MCL 710.64(1) provides that upon the filing of a petition in court within 21 days after entry of any order under this chapter, and after due notice to all interested parties, the judge may grant a rehearing and may modify or set aside the order. Rehearings under MCL 710.64(1) are governed by MCR 3.806, which states:
(A) Filing, Notice and Response. A party may seek rehearing under MCL 710.64(1) by timely filing a petition stating the basis for rehearing. Immediately upon filing the petition, the petitioner must give all interested parties notice of its filing in accordance with MCR 5.105. Any interested party may file a response within 7 days of the date of service of notice on the interested party.
(B) Procedure for Determining Whether to Grant a Rehearing. The court must base a decision on whether to grant a rehearing on the record, the pleading filed, or a hearing on the petition. The court may grant a rehearing only for good cause. The reasons for its decision must be in writing or stated on the record.
(C) Procedure if Rehearing Granted. If the court grants a rehearing, the court may, after notice, take new evidence on the record. It may affirm, modify, or vacate its prior decision in whole or in part. The court must state the reasons for its action in writing or on the record.
(D) Stay. Pending a ruling on the petition for rehearing, the court may stay any order, or enter another order in the best interest of the minor.
After he filed this petition, the birth father retained counsel and filed a brief in which he claimed that he was coerced into disclaiming his rights to the child by the birth mother under the threat that she would tell his Catholic family. He claimed he had extreme reading comprehension difficulties despite being a student at the University of Michigan, where he attends under an athletic scholarship. He claimed the SCAO form he signed was blank when he signed it. Finally, he claimed he believed it would be an “open adoption” in which hw would be able to see the child. The birth father argued that the above factors rendered the child custody statement invalid. The trial court denied the petition for rehearing, concluding that the birth father had merely expressed a change of heart.
Under MCR 3.806(B), the trial court was only authorized to grant a rehearing upon good cause. The Court of Appeals affirmed the trial court’s finding that the birth father had waived his right to notice of the proceedings by executing the Notice to Father and Custody Statement. Thus, the fact that the birth father was not given notice of the hearing was not good cause.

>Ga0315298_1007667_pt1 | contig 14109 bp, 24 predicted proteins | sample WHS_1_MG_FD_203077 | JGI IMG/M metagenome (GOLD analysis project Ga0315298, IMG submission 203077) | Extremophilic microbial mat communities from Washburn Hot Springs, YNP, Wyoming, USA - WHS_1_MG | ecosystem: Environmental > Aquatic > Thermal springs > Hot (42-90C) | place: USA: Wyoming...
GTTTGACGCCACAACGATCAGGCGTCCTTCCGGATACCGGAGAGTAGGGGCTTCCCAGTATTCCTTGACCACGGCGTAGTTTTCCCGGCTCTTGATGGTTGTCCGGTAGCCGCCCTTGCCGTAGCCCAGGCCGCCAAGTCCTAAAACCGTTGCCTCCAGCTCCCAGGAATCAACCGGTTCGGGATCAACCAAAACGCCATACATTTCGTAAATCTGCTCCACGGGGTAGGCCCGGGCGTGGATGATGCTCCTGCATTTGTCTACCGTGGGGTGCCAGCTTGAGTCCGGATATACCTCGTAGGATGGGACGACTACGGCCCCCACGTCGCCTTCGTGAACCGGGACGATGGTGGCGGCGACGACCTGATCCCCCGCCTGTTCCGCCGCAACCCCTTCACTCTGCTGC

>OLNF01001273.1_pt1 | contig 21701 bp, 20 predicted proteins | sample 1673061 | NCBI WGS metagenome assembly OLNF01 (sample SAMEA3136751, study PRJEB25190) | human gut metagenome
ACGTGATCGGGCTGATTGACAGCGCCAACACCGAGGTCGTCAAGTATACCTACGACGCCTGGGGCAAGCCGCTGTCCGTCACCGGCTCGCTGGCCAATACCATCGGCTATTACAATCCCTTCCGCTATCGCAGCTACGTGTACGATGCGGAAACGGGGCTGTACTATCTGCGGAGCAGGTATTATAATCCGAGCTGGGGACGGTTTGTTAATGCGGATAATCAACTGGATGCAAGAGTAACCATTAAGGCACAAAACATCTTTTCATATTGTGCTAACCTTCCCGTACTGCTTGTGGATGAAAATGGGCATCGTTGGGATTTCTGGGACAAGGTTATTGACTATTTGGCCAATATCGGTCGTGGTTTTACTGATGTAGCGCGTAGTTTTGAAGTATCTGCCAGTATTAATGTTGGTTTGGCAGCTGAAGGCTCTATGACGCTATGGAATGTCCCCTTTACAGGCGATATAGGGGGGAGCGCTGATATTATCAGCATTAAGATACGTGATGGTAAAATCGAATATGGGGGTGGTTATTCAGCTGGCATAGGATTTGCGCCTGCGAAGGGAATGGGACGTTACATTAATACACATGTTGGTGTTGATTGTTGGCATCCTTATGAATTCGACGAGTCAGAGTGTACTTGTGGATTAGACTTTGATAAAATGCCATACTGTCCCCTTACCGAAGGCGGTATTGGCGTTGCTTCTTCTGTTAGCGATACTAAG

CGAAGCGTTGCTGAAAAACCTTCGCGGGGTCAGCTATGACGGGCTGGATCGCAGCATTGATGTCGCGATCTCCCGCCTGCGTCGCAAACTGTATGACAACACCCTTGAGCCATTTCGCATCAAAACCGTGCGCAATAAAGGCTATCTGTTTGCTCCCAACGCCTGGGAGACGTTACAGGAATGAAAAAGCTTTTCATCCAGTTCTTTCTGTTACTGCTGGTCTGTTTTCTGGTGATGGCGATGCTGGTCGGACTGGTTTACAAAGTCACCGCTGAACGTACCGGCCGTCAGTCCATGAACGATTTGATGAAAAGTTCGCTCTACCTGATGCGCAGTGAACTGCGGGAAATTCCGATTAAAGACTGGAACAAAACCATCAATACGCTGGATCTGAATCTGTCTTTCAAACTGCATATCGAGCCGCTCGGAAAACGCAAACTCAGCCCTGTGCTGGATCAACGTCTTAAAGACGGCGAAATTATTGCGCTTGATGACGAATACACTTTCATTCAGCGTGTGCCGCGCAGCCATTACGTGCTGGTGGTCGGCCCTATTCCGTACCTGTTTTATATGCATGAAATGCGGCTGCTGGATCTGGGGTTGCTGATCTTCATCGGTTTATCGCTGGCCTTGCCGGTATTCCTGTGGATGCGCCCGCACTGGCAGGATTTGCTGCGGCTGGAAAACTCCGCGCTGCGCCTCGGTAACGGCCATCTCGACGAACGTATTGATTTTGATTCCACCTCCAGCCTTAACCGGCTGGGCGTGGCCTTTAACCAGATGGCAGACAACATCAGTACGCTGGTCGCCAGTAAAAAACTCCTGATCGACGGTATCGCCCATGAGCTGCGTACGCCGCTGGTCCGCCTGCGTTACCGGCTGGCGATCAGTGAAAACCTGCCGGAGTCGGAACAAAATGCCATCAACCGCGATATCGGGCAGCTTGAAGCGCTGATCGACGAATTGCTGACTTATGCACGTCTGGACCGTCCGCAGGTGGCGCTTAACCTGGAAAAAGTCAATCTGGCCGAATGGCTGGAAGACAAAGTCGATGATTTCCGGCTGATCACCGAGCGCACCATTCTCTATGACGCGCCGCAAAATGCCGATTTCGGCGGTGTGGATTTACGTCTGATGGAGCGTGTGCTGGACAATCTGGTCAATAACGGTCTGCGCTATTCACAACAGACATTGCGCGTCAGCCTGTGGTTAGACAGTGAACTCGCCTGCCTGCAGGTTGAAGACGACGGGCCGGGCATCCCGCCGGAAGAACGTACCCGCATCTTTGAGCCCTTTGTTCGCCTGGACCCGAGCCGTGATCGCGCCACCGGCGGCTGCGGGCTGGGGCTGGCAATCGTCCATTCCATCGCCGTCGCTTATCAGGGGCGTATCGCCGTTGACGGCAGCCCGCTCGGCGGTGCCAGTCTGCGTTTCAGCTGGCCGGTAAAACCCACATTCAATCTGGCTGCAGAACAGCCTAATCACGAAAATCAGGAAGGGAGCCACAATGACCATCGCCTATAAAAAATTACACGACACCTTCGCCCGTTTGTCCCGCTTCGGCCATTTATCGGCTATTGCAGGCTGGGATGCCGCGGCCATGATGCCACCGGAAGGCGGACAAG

The Court also held that the trial court did not abuse its discretion in concluding that Vincent had a change of heart and this was the real reason for requesting a rehearing. A change of heart is not a sufficient grounds to warrant a rehearing. In re Koroly, 145 Mich App 79, 87; 377 NW2d 346 (1985).
Finally, the birth father made an equal protection argument because he was treated differently than the birth mother. The Court points out that this argument was previously rejected in In re RFF, 242 Mich App 188, 210; 617 NW2d 745 (2000):
In short, mothers and fathers of children born out of wedlock are not similarly situated. There are several differences between mother and fathers of out of wedlock children, including the identity of the mother of the child born out of wedlock is rarely in question and that “only a father can by voluntary unilateral action make an illegitimate child legitimate.” Moreover, the mother of a child born out of wedlock has made the decision to give birth to the child rather than have an abortion and, as a result of that decision, has carried the child in her womb for nine months. Accordingly, the gender-based classification created by [section] 39 is substantially related to the achievement of the Adoption Code’s legitimate objective. Appellant’s equal protection claim is without merit. [Citations omitted.]
The Court of Appeals concluded with a nice summary of the case: